Lupita employs a powerful intellect in her work and makes very
deep, very intricate choices. And she’s just relentless in her pursuit
of authenticity and specificity of the character. She is 150 percent
every second, doing more and more work offstage, growing in her
understanding of that world. It’s a dream for a writer. - Danai Gurira
So I’ve been overwhelmed by the black panther comicon appearance and I’ve been dwelling on how revolutionary the black panther movie is going to be, what it’s going to mean to countless people when this movie comes out and how long we still have to go, So I decided to put this short photoset together to illustrate exactly how big of a deal it is and how it is bigger than one person.
it’s so bittersweet because when I was younger (especially growing up where I did, a black kid in Finland) I really wished I had more access to imagery and media that reflected who I was because it would have made my life radically different for the better and I wouldn’t be at 26 (STILL) doing damage control but on the flipside, I’m so in awe of all of the beautiful talent in 2016 that younger black kids are able to see and be inspired by.
I think I was like 4 years old when I conciously picked up race and color via watching Disney’s “Aladdin” and I noticed how Jafar, the evil royal guards etc the villains were more ethnic looking or a shade darker than the “good” characters.
it’s insidious because you’re seeing something but at age 4, you don’t have the comprehension skill or knowledge to break it down and see it for what it is (Colorism, Societal bias against black people which is rooted in centuries of white supremacist doctrine, society associates things that are dark/darker colors with evil, danger, ugliness, dirt etc) and reject it.
so you pick it up and see it on a surface level and you think to yourself “well darker must mean ugly, criminal and less human”…then what happens when you look at yourself in the mirror and find out that you are black?
and guess what? if a 4 year old black kid can pick that up and internalize that about him/her/themselves….then a white kid can sponge up the same language and imagery that dehumanizes black people too (subconciously/conciously)…what happens when when these people grow up? become teachers, doctors, law enforcement etc? what kind of impact is that going to have?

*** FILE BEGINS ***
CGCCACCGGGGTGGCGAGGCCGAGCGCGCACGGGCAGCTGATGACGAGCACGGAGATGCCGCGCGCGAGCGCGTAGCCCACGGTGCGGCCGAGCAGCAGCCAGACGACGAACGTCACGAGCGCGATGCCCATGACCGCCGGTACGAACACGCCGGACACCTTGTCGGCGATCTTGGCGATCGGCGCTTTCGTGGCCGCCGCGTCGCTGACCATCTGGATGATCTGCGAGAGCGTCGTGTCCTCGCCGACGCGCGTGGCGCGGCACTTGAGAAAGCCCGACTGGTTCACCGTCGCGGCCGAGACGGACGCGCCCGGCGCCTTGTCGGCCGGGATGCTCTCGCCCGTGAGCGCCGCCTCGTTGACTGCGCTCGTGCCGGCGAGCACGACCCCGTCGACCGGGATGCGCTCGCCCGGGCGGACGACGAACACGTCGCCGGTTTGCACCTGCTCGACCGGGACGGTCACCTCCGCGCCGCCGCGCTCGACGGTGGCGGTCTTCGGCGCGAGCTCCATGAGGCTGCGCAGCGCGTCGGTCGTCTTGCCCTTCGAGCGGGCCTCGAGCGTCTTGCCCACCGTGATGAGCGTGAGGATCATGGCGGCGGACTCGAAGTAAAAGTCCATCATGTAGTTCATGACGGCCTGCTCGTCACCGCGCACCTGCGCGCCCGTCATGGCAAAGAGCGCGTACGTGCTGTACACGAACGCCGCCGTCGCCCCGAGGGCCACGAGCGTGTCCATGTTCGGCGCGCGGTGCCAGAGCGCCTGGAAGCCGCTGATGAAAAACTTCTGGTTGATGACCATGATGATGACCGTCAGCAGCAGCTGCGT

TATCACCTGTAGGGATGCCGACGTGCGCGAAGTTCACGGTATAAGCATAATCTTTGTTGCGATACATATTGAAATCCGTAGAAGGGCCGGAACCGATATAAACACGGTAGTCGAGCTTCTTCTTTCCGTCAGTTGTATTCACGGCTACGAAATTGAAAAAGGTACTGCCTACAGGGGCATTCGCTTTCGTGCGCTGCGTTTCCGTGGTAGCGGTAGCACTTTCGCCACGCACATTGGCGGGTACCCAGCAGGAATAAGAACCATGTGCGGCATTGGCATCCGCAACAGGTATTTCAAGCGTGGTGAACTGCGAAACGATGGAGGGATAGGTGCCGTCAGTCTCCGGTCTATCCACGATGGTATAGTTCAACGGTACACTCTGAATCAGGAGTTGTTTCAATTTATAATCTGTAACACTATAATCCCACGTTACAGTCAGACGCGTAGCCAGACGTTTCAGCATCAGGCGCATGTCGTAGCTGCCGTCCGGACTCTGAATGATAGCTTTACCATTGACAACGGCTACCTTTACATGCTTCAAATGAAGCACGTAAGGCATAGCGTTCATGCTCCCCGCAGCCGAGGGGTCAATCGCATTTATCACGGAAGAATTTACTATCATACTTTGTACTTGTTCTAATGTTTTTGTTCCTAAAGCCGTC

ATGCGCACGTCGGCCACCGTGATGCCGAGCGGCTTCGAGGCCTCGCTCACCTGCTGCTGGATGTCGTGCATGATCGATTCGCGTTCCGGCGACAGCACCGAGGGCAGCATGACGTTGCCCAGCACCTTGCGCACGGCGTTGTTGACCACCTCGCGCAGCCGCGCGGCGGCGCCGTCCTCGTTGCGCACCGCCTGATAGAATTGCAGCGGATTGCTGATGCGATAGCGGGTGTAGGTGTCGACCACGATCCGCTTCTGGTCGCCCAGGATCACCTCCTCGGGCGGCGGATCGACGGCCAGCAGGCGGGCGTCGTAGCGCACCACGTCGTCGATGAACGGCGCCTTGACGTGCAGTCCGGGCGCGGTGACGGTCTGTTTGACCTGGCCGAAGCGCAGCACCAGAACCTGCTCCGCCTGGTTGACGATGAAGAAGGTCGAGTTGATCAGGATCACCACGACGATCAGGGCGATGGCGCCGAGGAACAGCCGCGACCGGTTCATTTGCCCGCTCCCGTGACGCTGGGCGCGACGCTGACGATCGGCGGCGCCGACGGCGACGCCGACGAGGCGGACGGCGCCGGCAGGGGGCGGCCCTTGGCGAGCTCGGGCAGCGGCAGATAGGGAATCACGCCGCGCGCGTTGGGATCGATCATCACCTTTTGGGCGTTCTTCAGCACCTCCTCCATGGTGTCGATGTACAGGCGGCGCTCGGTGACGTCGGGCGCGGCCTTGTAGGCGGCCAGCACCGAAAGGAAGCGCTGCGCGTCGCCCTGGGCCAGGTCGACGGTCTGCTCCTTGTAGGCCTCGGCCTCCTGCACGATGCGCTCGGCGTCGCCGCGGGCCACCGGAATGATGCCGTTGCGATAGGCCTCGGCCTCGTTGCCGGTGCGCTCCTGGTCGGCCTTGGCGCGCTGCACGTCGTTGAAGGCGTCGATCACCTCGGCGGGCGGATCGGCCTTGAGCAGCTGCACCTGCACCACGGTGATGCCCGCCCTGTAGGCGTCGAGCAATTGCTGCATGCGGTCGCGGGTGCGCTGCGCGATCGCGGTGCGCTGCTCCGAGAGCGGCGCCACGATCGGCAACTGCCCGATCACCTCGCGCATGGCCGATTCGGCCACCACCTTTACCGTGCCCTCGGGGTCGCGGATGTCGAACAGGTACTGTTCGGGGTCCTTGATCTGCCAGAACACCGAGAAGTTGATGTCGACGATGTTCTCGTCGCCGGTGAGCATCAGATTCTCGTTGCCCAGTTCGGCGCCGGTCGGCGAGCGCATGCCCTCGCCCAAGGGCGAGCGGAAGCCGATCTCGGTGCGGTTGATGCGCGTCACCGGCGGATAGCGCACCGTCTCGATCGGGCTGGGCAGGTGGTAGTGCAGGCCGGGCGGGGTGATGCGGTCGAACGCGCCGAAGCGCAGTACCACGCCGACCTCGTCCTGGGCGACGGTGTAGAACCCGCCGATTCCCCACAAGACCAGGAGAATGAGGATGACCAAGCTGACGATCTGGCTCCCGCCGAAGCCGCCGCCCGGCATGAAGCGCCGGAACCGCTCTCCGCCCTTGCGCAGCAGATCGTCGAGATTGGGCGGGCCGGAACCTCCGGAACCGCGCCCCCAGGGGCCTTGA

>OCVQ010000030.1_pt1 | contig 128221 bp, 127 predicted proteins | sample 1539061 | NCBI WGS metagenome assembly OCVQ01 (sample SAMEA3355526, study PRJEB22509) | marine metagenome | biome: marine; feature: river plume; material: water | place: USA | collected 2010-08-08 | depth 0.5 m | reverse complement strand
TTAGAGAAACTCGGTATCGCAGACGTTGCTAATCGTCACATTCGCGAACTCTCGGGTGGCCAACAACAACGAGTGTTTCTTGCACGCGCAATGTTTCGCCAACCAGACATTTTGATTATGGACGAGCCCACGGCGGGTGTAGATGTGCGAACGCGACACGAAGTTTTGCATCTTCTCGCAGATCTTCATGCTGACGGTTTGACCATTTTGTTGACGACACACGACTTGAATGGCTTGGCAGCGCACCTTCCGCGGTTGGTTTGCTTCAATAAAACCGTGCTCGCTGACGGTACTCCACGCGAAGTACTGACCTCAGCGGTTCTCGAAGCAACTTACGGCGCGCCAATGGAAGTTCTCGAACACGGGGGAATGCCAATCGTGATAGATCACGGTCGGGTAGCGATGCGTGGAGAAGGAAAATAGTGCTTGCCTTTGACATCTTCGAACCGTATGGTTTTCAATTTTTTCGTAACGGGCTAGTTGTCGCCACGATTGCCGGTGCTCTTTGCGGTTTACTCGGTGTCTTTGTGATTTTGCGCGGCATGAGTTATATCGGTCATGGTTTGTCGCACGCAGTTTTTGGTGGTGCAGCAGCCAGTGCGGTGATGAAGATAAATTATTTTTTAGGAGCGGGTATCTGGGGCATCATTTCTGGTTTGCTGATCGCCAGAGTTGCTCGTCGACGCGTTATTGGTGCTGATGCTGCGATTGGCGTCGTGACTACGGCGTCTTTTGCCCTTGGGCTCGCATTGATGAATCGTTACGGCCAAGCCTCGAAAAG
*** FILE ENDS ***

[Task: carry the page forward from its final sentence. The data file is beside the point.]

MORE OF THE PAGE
I’m going off on a tangent and that’s just one personal example but society does that on a global grand scale and it is largely unchecked.
but honestly though,look at the photoset and think about how many talented people out there that we love and respect….who would NOT have achieved the things they did if it wasn’t for another person before them inspiring them to reach their goals and acting as trail blazers when it seemed as though it was impossible….then think about the flipside and how many people, with all the potential in the world, never lived to become great because they were met with more images dehumanizing them than ones uplifting them…this is why the fight for HONEST representation is important and it continues.
ok but you guys, Black Panther will have 2 dark-skinned female leads (Lupita Nyong'o and Danai Gurira) that won’t portray their characters in a negative light as “ghetto” or slaves. Can you imagine all the little dark skinned girls in the theaters seeing the ethereally beautiful Lupita and Danai kicking ass and taking names whilst simultaneously embracing their dark skin tone and being proud African women with natural hair? this movie is literally gonna change everything and I’m so here for it.
Actress Lupita Nyong'o, director Mira Nair and actor David Oyelowo arrive at the world premiere of Disney’s “"Queen of Katwe" at Roy Thompson Hall as part of the 2016 Toronto Film Festival where the cast, filmmakers and real life stars received a standing ovation. The film, starring David Oyelowo, Oscar winner Lupita Nyong'o and newcomer Madina Nalwanga, is directed by Mira Nair and opens in U.S. Theaters September 23, 2016.